Despite Italy having a reputation for the most widely loved cuisine, possibly in the world, we’ve heard several different people say that they haven’t had a good meal in Italy’s capitol, Rome. This, to us, is madness. Rome has such a beautiful history of unique Italian cooking, dating back hundreds of years. From deep-fried artichoke in the Jewish Quarter, to tripe and other offal from Testaccio, to delicious pasta dishes such as carbonara and cacio e pepe. Stray just a little way off of the beaten tourist path and you can find some of the best tasting food in Italy.
For some seriously impressive pizza, head to the San Lorenzo district and eat at Fariné. Their menu is simple, and fits on one side of an A4 paper, but the pizza is fantastic. They serve traditional Roman pizza, mostly without tomato, as the tomato was only introduced to Italy in the mid-sixteenth century. This being said, their simple margherita pizza is gorgeous. We recommend buying several small pizzas, so you can try as many as possible, four small pizzas and a carafe of wine will only set you back €20 or less.
A couple of streets down from Fariné, you’ll find Taverna de Pasquino, a picturesque taverna serving modern takes on traditional Italian cuisine. The deep-fried stuffed courgette flower is to die for and their rich tomato pasta sauce, served with sultanas in a hollowed out aubergine, hits all the right spots. They’ve even taken the classic Roman pasta dish, cacio e pepe, homemade pasta with cheese and black pepper, and enhanced it with a new twist of mint and courgette flowers. They offer traditional Roman food and something new and refreshing all at once.
What Roman cuisine is really famous for, however, is offal. The Testaccio district in the South of the city was the main hub for slaughterhouses through the last few hundred years, and workers were often given the offal, also known as the fifth quarter, as part of their pay. This resulted in some delicious recipes, using what some consider the less desirable parts of the animal. At sister restaurants Velavevodetto Ai Quiriti and Flavio al Velavevodetto, they specialize in these classic recipes utilizing the fifth quarter. Their rigatoni carbonara cooked in cheek fat is deliciously rich, and their trippa ala Romana brings a whole new dimension to Tripe, with its rich tomato sauce. They also keep tradition alive with their ox tail, cooked the ‘way of the butchers’. This was definitely the best meal we had in Rome.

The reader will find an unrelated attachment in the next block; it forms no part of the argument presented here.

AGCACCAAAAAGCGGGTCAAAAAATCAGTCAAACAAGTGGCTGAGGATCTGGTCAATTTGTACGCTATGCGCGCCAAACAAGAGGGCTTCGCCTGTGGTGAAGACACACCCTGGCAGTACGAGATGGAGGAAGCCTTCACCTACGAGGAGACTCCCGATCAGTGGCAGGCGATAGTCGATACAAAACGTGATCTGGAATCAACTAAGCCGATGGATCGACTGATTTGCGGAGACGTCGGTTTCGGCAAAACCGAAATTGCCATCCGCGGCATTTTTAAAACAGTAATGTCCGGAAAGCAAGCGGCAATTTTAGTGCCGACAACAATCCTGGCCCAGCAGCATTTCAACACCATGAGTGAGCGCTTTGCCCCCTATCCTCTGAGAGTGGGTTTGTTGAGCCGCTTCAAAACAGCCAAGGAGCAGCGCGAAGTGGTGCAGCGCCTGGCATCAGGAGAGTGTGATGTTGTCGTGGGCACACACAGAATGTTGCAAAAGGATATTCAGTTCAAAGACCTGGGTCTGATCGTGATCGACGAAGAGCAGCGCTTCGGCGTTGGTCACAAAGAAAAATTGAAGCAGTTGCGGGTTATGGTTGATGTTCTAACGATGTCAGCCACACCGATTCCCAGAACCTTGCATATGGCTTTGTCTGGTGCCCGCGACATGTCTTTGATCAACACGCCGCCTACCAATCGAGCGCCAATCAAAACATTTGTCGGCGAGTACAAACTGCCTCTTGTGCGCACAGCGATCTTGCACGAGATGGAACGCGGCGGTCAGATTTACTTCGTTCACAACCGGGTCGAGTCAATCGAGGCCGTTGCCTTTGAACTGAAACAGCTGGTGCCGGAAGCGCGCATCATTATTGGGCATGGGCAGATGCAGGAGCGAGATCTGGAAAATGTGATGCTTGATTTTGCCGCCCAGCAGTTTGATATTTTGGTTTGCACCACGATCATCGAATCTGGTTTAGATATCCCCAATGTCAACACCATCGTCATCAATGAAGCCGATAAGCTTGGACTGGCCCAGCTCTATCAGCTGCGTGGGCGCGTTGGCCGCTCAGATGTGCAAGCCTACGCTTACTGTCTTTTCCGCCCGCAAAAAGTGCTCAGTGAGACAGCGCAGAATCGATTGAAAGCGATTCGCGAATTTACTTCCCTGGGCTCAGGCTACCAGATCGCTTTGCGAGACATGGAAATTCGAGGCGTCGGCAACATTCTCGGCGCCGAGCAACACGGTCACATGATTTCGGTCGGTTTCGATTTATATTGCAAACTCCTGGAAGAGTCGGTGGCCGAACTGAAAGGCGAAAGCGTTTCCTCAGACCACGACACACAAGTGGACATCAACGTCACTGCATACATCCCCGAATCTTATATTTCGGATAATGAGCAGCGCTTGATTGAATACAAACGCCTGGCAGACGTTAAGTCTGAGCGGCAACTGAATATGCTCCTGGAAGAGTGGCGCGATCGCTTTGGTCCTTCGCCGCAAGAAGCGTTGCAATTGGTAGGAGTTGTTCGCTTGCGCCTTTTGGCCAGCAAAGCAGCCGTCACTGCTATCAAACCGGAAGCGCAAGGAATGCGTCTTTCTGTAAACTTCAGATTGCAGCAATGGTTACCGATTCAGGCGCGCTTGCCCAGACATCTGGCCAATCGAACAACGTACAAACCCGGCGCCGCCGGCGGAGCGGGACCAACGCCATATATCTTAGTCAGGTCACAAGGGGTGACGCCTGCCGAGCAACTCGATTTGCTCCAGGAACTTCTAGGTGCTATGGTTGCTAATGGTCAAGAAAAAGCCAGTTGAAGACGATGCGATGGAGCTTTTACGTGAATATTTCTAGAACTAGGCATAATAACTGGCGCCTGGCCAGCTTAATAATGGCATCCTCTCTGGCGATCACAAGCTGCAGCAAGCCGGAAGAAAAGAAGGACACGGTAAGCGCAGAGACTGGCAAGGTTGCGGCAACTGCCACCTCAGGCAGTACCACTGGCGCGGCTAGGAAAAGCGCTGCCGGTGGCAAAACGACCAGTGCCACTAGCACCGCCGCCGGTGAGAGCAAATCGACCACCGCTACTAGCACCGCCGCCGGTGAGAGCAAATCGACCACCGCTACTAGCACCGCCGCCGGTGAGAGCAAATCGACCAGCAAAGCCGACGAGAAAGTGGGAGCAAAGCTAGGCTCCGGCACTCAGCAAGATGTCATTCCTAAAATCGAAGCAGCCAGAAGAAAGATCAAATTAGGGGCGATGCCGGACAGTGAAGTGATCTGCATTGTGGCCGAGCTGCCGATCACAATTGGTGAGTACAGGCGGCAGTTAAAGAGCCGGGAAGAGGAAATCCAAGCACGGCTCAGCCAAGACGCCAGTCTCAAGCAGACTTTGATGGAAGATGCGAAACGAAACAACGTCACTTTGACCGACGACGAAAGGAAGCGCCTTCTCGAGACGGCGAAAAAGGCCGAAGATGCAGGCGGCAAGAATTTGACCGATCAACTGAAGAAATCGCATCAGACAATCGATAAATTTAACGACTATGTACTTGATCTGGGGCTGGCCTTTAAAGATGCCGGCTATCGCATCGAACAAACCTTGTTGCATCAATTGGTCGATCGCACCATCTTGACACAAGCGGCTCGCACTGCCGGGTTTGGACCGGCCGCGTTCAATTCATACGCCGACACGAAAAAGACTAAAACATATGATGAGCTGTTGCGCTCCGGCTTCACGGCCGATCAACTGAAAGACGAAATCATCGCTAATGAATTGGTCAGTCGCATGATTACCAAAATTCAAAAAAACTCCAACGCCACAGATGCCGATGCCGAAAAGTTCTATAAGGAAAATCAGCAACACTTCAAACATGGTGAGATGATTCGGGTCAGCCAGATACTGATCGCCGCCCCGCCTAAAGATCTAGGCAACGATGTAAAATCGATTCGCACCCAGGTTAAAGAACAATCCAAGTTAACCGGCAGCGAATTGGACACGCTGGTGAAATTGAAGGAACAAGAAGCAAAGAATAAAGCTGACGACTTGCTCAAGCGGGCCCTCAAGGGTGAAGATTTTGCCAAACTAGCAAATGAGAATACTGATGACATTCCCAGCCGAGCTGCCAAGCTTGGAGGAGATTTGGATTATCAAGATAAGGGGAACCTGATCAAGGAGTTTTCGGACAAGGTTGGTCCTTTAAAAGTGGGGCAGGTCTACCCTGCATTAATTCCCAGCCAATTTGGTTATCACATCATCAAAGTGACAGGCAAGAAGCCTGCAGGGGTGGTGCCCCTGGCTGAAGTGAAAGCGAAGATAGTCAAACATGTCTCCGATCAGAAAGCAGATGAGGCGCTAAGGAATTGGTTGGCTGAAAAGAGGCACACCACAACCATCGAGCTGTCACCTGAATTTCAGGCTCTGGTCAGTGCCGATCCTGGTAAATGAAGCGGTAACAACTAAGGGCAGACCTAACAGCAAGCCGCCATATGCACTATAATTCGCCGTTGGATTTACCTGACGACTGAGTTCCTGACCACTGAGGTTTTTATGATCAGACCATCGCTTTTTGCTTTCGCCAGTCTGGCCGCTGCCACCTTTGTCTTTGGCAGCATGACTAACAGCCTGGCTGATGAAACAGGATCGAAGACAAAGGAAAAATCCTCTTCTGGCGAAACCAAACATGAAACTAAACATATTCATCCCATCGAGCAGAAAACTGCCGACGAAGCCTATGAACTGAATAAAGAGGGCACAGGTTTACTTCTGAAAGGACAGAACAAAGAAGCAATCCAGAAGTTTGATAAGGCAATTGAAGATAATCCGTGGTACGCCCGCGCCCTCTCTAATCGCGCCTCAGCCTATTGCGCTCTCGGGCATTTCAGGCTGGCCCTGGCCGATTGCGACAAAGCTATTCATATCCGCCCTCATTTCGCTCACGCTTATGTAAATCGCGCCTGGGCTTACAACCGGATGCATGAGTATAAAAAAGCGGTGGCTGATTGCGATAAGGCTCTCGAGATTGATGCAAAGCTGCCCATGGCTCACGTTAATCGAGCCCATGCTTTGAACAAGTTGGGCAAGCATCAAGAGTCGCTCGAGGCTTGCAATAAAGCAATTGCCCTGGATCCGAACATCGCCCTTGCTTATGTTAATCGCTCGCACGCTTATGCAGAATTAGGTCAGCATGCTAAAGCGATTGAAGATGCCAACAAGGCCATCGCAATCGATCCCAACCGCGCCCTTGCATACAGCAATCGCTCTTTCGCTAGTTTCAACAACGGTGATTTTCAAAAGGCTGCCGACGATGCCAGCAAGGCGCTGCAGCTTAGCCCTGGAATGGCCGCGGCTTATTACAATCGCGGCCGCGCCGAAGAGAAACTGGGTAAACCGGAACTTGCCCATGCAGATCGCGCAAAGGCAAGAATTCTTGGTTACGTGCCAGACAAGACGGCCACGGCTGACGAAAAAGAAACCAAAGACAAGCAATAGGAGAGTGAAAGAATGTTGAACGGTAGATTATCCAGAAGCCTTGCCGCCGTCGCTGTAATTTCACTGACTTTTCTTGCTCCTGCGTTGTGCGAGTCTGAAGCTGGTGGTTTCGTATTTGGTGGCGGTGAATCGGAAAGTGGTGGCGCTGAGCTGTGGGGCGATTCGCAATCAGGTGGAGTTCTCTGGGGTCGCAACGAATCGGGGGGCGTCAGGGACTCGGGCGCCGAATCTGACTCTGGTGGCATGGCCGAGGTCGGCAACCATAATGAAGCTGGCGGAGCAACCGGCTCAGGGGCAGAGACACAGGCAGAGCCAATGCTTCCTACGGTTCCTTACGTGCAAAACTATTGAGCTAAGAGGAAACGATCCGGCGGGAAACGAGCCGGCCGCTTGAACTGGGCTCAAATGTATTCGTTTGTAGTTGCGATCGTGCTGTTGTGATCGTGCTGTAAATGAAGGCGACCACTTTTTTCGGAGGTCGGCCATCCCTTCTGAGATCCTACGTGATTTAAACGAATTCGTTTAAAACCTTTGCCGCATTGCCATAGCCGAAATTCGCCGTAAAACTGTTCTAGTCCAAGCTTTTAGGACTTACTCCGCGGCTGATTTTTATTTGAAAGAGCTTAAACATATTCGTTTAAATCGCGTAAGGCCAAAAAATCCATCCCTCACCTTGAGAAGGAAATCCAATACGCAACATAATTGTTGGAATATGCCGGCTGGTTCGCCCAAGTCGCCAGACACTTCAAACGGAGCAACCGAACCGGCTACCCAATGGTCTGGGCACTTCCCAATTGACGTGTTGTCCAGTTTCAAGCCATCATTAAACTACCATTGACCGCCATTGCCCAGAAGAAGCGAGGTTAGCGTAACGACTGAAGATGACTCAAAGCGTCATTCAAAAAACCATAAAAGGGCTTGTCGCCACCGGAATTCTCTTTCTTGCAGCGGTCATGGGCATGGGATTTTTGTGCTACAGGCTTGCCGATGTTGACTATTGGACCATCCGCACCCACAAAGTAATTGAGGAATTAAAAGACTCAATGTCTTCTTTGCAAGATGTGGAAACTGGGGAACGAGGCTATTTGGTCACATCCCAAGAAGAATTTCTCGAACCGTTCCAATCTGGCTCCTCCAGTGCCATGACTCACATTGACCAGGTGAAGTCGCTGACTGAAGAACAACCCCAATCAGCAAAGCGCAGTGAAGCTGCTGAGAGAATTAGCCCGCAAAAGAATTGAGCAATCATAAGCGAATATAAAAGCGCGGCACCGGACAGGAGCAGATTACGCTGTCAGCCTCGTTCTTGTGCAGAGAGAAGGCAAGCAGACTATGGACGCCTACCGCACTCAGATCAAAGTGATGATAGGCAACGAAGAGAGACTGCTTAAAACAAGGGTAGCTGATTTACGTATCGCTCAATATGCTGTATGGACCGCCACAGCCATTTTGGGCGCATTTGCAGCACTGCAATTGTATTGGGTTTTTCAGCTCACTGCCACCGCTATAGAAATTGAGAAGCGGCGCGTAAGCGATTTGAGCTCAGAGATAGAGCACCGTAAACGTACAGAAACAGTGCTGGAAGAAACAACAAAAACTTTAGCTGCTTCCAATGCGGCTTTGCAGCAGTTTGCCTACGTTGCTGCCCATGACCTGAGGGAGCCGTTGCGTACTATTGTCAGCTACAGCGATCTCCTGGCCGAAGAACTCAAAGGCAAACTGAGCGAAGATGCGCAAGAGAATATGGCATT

Whilst there are not as many slaugherhouses still open in the Testaccio, there is still a large food market open there Monday through Saturday. Filled with butchers, fish-mongers and fresh pasta stalls, the Testaccio market is a lively hub for food and fresh ingredients. There are often events such as live music in the market, and if you’re nice to the sellers, you can get a whole array of tasters. As well as fruit, veg, meat, fish and cheese, there are also stalls selling cooked food, such as Suppli, Roman corquettes similar to aranchini, but with a cheese filling, at the Food Box stall, or Roman tripe sandwiches, sold at Mardi and Vai’s stall.
No meal is complete in Italy without a gelato to finish. Gelato is very similar to ice cream, but made with more milk and less egg, and has a denser texture. Gelateria del Teatro has a fantastic selection of flavors, from classics, like strawberry and chocolate, to more interesting flavors, such as prickly pear or rosemary, honey, and lemon. Their pistachio cannoli is also amazing and well worth treating yourself to. It’s just a short walk from Piazza Navona and Castel Sant’Angelo, so make sure you swing by on your journey through Rome.
Every region of Italy has its own unique cuisine, and Rome is no exception. No visit to Rome to see the colloseum, the Vatican, and the forum is complete without also experiencing all of the culinary wonders this incredible city has to offer. To make the most out of your visit, avoid the tourist traps and truly eat like a local to get the most authentic Roman experience possible.